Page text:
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Blending Creative Practice With Personal, Team, And Organizational Development

 
I recently spotted a tweet from my friend Trish McFarlane, which read:

Just thinking out loud~ increased #productivity is good, but does it kill time for #creativity? What is the inflection point? The spot where you get both in an ideal amount? My creative time isn’t always immediately productive.

I responded, ‘Hi Trish – I’m not sure there is a sweet spot, and I’m not sure there should be… creative practice is by nature, hit and miss.’ The exchange continued:

Trish: ‘I agree. I think that is why I wonder if we’re spending too much time on making employees more and more productive. Who is going to build the #HRtech that increases creativity? I want in on that action.’

Me: ‘We’re busier than ever, yet certainly here in the UK productivity is seen as an issue. I expect that poor job design, poor org design, and crappy cultures have a lot to do with that. Sigh…’

Karina Schultheis contributed: ‘Completely agree — I think by alleviating time-consuming processes & optimizing productivity thru effective tech, more “reading/thinking/creative” time naturally results that hopefully moves the needle on both innovation & employee wellbeing’.

Ben Eubanks added to the conversation by recommending a book titled Two Awesome Hours. I’ve not read it but wanted to include the reference for completeness.

 
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I’m no HR Tech expert so I’ll leave how technology is going to save us all to someone else, but I do know a bit about creative practice, so I’m going to approach this productivity/creativity conundrum from there. Here are a few things I am noticing after several years of blending creative practice with personal, team, and organizational development.

Be Curious.

 
How does that work? Why does that matter? What happens if…? Questions like these don’t instinctively feel like they fit in the productivity space, but they’re essential food for the curious mind. Questions like these were what enabled me to take my interest in art as an organizational and team development tool and apply that interest to art for its own sake.

Doug Shaw on HRExaminer.com

Doug Shaw, HRExaminer Editorial Advisory Board Contributor

Start Something.

 
Back in 2011, I offered to paint holiday postcards for people in my social network. A few kind people accepted the offer, so on arrival in the South of France, I bought brushes, paper, and some paints, and I got started. I had no previous experience as an artist so these pieces took time to make, and eventually, I sent six handmade postcards to friends. As pieces of art, they were naïve, lacking depth, perspective, in fact, they lacked anything but for the most basic ability to transfer artistic mediums from their box onto small sheets of paper. Nevertheless, I sent the cards, and they were gratefully received.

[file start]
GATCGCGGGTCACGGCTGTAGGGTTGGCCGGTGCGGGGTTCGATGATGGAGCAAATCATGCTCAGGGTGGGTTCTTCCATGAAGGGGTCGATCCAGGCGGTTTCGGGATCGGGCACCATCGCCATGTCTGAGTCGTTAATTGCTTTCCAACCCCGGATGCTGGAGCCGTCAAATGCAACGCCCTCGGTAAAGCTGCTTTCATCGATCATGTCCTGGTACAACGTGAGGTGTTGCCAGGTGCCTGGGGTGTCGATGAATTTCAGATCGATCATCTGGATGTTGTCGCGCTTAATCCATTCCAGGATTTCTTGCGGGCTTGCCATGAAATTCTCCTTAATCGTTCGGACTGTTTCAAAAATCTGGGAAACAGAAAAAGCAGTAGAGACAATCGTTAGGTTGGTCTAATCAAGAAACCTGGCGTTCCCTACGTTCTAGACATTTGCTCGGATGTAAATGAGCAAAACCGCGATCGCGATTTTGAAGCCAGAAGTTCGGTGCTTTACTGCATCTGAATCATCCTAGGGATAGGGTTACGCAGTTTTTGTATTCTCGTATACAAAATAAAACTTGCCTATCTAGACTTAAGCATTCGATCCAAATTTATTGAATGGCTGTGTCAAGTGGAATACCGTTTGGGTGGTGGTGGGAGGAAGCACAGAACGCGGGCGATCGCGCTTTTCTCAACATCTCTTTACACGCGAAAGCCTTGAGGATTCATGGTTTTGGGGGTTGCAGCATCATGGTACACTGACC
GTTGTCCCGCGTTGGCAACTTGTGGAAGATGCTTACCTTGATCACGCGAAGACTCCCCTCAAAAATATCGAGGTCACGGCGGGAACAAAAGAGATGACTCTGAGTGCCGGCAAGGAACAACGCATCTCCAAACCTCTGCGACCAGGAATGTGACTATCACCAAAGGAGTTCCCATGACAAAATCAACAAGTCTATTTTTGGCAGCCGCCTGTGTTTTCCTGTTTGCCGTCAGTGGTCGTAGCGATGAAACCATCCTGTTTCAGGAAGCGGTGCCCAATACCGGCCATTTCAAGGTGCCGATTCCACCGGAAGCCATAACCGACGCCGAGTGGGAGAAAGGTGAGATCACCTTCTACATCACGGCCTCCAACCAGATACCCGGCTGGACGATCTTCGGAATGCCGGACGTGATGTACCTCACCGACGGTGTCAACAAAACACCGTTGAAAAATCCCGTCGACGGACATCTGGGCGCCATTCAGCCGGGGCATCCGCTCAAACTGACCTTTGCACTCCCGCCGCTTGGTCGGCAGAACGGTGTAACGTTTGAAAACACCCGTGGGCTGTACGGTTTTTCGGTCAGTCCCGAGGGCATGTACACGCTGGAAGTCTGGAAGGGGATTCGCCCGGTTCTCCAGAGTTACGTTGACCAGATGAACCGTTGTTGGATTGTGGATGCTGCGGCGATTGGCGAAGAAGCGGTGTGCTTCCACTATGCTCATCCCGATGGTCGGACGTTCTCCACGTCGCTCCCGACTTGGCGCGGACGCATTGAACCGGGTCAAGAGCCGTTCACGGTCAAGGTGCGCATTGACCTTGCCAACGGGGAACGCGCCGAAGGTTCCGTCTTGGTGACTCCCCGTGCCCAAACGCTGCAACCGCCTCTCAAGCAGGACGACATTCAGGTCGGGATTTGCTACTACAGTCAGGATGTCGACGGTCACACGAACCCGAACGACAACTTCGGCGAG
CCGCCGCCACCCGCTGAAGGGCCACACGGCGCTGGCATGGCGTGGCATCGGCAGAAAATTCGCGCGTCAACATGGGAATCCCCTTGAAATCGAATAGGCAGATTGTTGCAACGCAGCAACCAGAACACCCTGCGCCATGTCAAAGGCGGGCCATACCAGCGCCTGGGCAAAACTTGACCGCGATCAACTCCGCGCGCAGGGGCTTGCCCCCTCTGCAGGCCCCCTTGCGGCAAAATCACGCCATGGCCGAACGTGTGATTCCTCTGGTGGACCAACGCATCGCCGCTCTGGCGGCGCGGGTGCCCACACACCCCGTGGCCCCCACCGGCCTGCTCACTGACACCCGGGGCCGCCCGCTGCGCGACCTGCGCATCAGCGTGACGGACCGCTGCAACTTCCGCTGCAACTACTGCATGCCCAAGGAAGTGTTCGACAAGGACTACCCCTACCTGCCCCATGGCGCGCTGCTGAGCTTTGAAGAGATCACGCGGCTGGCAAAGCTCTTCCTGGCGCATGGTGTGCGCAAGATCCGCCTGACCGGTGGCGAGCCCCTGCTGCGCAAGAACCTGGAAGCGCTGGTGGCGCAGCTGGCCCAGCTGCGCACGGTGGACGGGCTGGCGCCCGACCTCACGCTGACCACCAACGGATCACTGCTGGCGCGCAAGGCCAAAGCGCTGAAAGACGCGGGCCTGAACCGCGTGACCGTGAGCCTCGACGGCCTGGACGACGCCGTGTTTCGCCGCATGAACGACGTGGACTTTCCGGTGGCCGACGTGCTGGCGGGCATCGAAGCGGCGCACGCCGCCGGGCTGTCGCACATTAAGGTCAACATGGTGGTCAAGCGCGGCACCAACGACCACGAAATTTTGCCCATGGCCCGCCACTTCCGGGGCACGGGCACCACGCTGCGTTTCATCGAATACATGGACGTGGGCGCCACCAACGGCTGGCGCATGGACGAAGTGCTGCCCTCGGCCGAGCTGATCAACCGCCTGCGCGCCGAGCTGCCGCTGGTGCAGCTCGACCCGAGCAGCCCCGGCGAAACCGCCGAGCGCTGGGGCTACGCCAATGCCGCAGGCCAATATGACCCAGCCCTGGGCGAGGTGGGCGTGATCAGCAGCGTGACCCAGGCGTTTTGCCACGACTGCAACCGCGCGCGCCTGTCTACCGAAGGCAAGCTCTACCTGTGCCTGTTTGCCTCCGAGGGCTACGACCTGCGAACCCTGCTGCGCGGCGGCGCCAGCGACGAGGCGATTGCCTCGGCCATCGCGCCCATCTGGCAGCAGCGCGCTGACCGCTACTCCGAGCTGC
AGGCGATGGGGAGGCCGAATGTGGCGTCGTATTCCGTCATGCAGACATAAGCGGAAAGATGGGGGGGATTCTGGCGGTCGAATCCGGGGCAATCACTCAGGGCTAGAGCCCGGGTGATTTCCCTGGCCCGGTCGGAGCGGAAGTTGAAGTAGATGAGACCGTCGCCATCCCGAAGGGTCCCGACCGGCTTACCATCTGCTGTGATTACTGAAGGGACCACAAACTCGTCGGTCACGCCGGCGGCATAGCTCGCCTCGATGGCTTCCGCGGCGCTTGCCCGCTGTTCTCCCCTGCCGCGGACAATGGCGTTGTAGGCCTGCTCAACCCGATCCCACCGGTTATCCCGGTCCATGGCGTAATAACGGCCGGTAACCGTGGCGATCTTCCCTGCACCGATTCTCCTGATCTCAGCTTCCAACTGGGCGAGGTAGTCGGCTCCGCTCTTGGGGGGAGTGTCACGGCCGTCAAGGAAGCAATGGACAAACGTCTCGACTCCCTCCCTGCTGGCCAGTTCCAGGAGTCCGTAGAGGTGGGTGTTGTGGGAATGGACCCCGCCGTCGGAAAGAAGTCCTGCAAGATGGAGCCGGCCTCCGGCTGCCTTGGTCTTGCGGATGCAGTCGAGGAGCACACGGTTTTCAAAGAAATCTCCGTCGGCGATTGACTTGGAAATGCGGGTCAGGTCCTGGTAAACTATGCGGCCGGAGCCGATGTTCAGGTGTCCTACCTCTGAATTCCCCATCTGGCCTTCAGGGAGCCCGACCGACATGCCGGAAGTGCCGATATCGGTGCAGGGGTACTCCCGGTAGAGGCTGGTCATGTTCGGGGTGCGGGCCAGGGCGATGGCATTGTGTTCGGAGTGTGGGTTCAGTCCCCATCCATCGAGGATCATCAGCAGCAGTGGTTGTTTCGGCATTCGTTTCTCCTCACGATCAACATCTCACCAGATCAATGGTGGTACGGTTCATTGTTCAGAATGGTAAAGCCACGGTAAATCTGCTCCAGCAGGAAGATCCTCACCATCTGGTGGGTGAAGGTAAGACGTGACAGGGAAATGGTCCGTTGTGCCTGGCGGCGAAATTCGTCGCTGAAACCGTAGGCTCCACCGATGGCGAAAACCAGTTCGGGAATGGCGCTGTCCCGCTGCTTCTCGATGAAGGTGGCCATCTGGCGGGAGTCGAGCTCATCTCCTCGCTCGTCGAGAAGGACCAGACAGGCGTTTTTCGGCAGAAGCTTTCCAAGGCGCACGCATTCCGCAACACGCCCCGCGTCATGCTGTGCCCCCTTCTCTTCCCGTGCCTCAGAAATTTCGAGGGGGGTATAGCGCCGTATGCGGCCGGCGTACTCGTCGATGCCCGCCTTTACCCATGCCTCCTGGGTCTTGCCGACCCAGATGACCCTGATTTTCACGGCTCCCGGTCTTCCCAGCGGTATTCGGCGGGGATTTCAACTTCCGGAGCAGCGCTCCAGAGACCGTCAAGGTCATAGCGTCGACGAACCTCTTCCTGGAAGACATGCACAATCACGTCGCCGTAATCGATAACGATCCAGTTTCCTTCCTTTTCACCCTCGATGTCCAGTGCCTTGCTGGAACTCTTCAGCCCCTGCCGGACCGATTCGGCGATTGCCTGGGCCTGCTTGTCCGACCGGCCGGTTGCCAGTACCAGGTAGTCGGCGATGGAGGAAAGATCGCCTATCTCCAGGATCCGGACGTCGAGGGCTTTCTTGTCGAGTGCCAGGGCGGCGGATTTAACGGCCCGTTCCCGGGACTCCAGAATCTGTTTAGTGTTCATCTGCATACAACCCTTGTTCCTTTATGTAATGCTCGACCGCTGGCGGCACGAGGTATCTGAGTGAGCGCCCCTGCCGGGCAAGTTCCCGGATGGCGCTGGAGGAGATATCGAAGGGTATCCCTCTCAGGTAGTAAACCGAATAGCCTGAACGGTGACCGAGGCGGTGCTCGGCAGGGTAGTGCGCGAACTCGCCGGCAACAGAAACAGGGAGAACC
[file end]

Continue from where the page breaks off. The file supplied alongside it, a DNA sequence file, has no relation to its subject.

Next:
Keep Going.

 
After we returned from France, the painting continued, somewhat sporadically. My Dad died unexpectedly in January 2012 and that threw everything out of balance for a while, and when I returned to painting, I decided to offer another round of Summer postcards. After I had completed and sent the second series, I compared them to the previous year’s efforts, and I could see changes. I was beginning to understand more about color, shape, and basic techniques were emerging.

Patience.

 
Good work often reveals itself slowly. I persisted with my art and in 2014 I began to develop a series of arts-based tools and methods anyone can use to help them do things differently. This work grew into something called Art for Work’s Sake, which I continue to use in my consulting practice to this day. Alongside this, I continued to paint, but still only occasionally. Then, in April 2016 I took a decision to begin making and hiding art in my neighborhood, for people to find.

Two things motivated me to start this latest experiment. I decided I wanted to commit to my art more regularly, and I saw this experiment as a way to increase production – after all – if I’m going to hide the art, I need to make it first. I also wanted to get better at letting go, physically and mentally. The grief I experienced after Dad died was still very much with me, and while I believe it always will be, I felt I needed to do something different, and learn how to work better with it.

The free art project is now three years old, and during that three-year period, it’s enabled me to change many things. I now find myself developing much more coherent bodies of work. I have three main art projects on the go right now, one based on physical location, one on mental health, and a third which involves stencils and spray paint onto old LP records. I find myself live painting at conferences and other events, I’ve exhibited locally and abroad, and my art hangs in people’s houses across the UK and worldwide. I run workshops to help others use art for its own sake, and as a way to do things differently. I’m still figuring this stuff out – and for sure it’s a bumpy ride at times, but it is me, for now at least.
 

 

So what?

 
Creativity is messy at times, it is unpredictable and relies on curiosity, patience, persistence and more. If you want to deploy it in your work – start with the curiosity. How does it work? Why does it matter? What happens if…? Answers to these questions need to be explored, and if you find a need, then, by all means, use creative practice to follow that need. If you can’t answer them now – then it’s important to accept the creative pursuit may well not lead to a productive output, at least not initially. A bit like the paint I use – I think we need to see the creativity productivity challenge as something fluid, something to be played with.



 
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